Paying a little over 2k/month for a rent stabilized 2 bdrm apt in NYC does seem cheap for NYC, and definitely would be manageable for a person, even a couple, living on 60k per year (probably not quite on 40k) if they do not own other homes and do not travel much. The problem is that there isn't enough of such housing available for people who live on 60k per year, while there is a hugely excessive amount of housing for people who make nothing (as a result of doing nothing and never having done anything). This latter group should not really be prioritized by any city. I personally like the "projects" architecture, possibly because I grew up in that architecture, in a country where it was not associated with "projects" mentality but with normal employment and normal life (between the late 1930s and 1950s, that architecture was considered very trendy, and the buildings are usually uncommonly solid in terms of construction work). It certainly isn't a problem with the architecture, and if the non-paying population were to be moved to cheap areas of the country, and the NYC "project" buildings were to be affordably offered to the middle income, tax-paying population (eg, those earning 60k per year), that would be certainly fairer and far more useful for the city. But, as I understand, that is not possible because the welfare population makes a powerful voter base in NYC.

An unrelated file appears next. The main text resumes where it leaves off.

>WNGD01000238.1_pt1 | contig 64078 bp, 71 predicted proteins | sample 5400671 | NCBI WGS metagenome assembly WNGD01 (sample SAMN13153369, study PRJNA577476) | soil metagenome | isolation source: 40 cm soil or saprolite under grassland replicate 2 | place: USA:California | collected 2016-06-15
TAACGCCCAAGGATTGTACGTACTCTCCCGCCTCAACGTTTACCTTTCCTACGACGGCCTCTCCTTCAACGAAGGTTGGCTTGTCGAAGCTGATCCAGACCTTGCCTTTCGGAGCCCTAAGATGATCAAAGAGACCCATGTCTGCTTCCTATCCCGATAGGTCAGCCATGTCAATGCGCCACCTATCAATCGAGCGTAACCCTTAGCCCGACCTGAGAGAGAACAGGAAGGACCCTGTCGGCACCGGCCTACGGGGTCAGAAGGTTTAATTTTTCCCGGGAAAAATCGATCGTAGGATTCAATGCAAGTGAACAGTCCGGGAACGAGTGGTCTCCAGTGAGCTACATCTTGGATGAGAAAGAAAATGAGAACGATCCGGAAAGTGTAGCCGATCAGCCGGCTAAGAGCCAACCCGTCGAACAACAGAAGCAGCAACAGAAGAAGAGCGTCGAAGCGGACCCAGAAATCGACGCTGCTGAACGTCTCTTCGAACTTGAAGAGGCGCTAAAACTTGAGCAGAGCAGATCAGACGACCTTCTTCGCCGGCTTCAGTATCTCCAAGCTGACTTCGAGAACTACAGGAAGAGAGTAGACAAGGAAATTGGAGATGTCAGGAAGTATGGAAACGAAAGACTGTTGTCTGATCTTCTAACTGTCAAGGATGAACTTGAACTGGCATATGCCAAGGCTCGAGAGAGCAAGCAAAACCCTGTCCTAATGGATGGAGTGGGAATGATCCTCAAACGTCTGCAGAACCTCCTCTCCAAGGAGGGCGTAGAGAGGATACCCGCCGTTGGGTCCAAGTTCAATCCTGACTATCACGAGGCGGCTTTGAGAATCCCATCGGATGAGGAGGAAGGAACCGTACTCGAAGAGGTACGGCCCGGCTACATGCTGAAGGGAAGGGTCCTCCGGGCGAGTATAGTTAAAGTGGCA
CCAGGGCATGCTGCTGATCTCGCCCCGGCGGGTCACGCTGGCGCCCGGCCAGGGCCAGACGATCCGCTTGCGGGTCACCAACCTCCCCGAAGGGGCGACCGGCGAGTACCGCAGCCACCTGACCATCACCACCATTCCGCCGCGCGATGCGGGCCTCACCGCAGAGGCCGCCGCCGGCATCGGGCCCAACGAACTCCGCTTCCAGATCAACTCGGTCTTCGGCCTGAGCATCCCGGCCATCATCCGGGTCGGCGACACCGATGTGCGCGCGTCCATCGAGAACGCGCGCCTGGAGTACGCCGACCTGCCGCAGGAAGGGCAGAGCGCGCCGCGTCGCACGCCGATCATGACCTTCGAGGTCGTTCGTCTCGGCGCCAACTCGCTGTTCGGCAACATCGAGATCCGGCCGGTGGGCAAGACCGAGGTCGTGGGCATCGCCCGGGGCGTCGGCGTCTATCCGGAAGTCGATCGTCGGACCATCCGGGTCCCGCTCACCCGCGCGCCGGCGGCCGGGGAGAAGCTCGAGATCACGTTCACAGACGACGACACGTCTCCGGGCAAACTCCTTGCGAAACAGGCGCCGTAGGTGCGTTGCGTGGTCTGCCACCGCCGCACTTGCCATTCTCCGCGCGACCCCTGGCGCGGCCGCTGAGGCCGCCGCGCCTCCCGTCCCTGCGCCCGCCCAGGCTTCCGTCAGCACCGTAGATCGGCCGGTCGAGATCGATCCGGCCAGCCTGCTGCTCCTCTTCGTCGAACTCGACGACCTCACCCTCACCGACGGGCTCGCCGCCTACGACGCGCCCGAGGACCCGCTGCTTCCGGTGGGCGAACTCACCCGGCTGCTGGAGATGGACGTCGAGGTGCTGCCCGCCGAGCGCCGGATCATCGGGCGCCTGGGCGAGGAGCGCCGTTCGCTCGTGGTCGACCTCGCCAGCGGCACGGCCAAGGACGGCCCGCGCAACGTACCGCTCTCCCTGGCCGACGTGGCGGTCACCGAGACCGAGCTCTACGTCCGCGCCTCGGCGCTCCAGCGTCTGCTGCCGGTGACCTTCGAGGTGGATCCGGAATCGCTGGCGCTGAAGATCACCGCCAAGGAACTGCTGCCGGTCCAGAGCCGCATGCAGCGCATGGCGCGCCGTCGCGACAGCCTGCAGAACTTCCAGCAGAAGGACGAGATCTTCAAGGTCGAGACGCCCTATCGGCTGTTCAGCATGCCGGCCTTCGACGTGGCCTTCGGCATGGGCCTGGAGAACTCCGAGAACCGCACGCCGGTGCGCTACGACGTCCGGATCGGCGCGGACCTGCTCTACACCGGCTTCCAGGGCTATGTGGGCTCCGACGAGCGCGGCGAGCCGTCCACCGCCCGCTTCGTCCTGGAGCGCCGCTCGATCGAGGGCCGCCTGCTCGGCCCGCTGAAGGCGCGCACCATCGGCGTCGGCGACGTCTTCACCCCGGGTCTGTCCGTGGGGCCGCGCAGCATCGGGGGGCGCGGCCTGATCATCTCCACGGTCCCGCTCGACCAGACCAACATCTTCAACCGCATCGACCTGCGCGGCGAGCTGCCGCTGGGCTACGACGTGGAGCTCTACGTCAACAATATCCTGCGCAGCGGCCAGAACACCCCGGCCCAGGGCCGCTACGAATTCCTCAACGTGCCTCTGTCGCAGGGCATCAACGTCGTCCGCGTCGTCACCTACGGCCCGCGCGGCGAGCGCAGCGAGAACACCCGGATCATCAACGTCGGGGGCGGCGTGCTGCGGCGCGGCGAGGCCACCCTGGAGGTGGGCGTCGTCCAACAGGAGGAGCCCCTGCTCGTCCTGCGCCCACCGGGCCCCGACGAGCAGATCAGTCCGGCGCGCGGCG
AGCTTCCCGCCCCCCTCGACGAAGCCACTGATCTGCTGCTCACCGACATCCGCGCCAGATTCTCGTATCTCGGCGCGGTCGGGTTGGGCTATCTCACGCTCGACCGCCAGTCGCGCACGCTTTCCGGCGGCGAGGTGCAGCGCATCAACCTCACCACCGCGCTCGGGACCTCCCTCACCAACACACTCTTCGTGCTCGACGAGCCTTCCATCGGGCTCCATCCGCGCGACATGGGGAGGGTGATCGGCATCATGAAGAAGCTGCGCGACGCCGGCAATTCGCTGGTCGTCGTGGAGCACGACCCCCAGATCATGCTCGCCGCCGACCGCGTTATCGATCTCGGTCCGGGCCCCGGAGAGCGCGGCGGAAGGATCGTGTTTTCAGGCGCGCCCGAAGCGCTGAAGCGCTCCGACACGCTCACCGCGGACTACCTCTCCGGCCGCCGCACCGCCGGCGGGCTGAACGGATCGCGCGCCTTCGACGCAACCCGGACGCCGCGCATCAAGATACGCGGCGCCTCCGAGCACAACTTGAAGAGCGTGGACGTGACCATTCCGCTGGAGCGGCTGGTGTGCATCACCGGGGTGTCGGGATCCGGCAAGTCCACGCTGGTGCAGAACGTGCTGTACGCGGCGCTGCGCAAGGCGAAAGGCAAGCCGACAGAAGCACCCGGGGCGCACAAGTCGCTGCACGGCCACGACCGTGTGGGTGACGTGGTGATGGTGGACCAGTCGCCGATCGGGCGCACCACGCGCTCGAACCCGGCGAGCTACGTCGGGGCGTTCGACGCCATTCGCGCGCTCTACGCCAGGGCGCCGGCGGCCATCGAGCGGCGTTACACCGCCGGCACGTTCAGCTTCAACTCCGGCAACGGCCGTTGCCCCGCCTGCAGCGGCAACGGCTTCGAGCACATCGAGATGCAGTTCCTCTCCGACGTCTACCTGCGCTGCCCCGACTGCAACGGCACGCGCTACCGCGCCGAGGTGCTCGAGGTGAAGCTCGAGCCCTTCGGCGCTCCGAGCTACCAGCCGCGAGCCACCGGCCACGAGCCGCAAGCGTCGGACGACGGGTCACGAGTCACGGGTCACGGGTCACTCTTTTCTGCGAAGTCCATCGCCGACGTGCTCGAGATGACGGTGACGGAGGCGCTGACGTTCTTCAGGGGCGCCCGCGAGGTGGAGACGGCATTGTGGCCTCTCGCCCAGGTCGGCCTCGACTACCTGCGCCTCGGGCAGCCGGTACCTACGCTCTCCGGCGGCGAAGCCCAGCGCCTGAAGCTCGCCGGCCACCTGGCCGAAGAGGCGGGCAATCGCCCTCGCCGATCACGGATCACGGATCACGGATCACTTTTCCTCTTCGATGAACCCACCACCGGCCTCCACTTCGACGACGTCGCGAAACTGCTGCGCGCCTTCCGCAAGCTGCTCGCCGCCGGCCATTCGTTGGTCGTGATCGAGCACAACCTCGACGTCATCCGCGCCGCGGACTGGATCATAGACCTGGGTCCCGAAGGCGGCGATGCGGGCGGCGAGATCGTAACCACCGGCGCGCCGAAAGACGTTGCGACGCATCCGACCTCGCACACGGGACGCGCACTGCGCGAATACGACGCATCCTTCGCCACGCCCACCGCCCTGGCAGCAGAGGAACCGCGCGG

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Old 04-17-2018, 10:51 AM
 
71,511 posts, read 71,694,121 times
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2000 to 2500 is the going price in our area for a 2 bedroom apartment not renting a house in queens . Unless you are closer to manhattan .those areas like long island city , astoria etc are far more. Bayside has no subway so wile a prime area it is not that popularcfor those who commute to the city. We have the very expensive long island railroad in our area .


.manhattan is another story and 2x our rent is the norm. Rent and health insurance and our long term care policy alone runs about 40k in pretax dollars.

The nyc projects allow you to qualify up to 69k . They are real ghetto , there is not one i would want to live in today. The wait list is years. Rent is based on income. I would die working if that was my choice .